The American Battle Field Monuments Commission (ABMC) launched a professional development program for middle- and high-school teachers. Eighteen teachers were selected in the first year of a multi-year program to create interdisciplinary lessons to share with other educators.
To bring ABMC resources into classrooms so that students can better understand the experiences and sacrifices of service members in World War II.
While the site’s central audience is classroom teachers and their students, ABMC also wanted military and history buffs, as well as descendants of the fallen, to be able to discover content. The site also needed to account for detailed, lengthy lesson plans and biographical essays, both for readability on tablets and to help other teachers quickly find lessons and activities for their own students.
The first step was to outline user personas and onsite behaviors and flows for different target audiences. Navigation paths and page description diagrams generated discussion divorced from visual design. ABMC staff described this approach, new to them, as very helpful in thinking through overall information architecture and users’ needs. It allowed for fast rounds of refinement and revision before committing to building page templates.
In parallel, I sketched out ideas for a logo, and drafted a tagline for the home page that would succinctly capture the purpose of the site and speak to each target audience: Meaningful battle memorials. Powerful stories. Engaging classroom activities.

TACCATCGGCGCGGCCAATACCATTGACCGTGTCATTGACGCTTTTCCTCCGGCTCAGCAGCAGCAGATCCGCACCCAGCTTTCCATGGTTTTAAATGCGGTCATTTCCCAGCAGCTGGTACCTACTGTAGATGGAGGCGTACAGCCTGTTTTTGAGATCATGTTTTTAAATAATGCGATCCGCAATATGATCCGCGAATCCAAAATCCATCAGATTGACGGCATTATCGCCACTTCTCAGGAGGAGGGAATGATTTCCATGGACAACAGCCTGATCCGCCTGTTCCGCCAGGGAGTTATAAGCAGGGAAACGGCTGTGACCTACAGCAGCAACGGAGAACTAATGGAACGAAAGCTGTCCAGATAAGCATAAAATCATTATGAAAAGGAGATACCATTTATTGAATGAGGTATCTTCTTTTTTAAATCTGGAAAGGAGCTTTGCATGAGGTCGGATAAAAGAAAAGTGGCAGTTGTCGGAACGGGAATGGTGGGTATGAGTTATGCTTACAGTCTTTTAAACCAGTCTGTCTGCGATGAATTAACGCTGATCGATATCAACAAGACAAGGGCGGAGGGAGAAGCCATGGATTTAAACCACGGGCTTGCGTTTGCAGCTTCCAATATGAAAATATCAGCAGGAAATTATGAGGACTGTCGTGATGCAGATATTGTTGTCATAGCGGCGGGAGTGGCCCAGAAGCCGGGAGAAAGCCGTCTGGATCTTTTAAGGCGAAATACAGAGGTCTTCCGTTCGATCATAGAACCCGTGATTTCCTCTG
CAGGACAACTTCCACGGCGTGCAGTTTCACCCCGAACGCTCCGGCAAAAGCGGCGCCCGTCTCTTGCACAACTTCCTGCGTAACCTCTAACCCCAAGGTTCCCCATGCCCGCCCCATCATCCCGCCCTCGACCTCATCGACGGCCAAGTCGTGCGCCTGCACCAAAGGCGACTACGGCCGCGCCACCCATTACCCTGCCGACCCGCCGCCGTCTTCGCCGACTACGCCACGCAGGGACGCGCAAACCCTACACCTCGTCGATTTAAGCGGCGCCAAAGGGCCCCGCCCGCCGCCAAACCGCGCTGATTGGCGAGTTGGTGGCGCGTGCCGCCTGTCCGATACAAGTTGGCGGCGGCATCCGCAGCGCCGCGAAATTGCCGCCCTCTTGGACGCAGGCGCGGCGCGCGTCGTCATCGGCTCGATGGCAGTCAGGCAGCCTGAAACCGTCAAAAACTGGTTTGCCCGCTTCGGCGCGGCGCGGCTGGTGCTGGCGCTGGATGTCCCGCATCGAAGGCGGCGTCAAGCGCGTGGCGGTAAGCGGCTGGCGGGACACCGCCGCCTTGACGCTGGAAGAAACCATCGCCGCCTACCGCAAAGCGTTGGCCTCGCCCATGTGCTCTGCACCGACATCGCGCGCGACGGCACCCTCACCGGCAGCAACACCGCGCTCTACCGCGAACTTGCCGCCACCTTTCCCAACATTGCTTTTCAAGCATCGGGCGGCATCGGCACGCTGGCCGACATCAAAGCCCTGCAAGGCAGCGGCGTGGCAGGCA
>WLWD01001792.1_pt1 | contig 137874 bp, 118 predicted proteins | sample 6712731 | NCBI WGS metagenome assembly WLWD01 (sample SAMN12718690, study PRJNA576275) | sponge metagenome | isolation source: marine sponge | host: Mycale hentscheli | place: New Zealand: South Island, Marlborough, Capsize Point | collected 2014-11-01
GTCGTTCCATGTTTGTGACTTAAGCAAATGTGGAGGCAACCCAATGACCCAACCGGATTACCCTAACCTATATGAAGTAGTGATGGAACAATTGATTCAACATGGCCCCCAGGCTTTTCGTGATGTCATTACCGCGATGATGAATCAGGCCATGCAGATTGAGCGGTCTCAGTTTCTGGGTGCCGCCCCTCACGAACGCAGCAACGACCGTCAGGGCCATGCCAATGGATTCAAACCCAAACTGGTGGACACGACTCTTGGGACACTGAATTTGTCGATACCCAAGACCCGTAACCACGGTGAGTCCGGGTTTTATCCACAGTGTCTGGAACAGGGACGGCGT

Following approval of the information architecture, I prototyped a responsive design in Webflow. For the initial launch, the hero area was a static image. After the first summer, a background video created by RRCHNM’s videographer, Chris Preperato, was swapped in to set the mood for a site full of moving stories of sacrifice told by teachers to teachers.
Teachers these days have the whole Internet available to them to find lessons. But how do they assess their value? To better understand how best to present long, detailed lessons effectively online in the days of mobile device usage, I interviewed a high school history teacher, and also looked at how other sites organized lessons. This research shaped a content strategy for lessons and a content model for the teachers to use in writing their lessons: each one had to include a guiding question, an overview, and a quote from the teacher about his/her motivation for choosing their fallen hero. In conjunction with a sidebar listing Grade Level and Subject, this enabled teachers to evaluate the lesson at a glance and download a nicely formatted pdf with appropriate page breaks, instead of printing a web page. Progressive disclosure of the activity sections enabled those who wished to do so to read the entire lesson plan in the browser.
Reaching Other Audiences
For relatives and descendants of the fallen, each battlefield monument site’s landing page lists a link to each service member’s story. Visitors interested in military history or battle memorials can use an interactive, responsive map of the sites to find related content.
The site won first place in the Digital Media category for the National Association for Interpretation 2016 Interpretative Media Awards.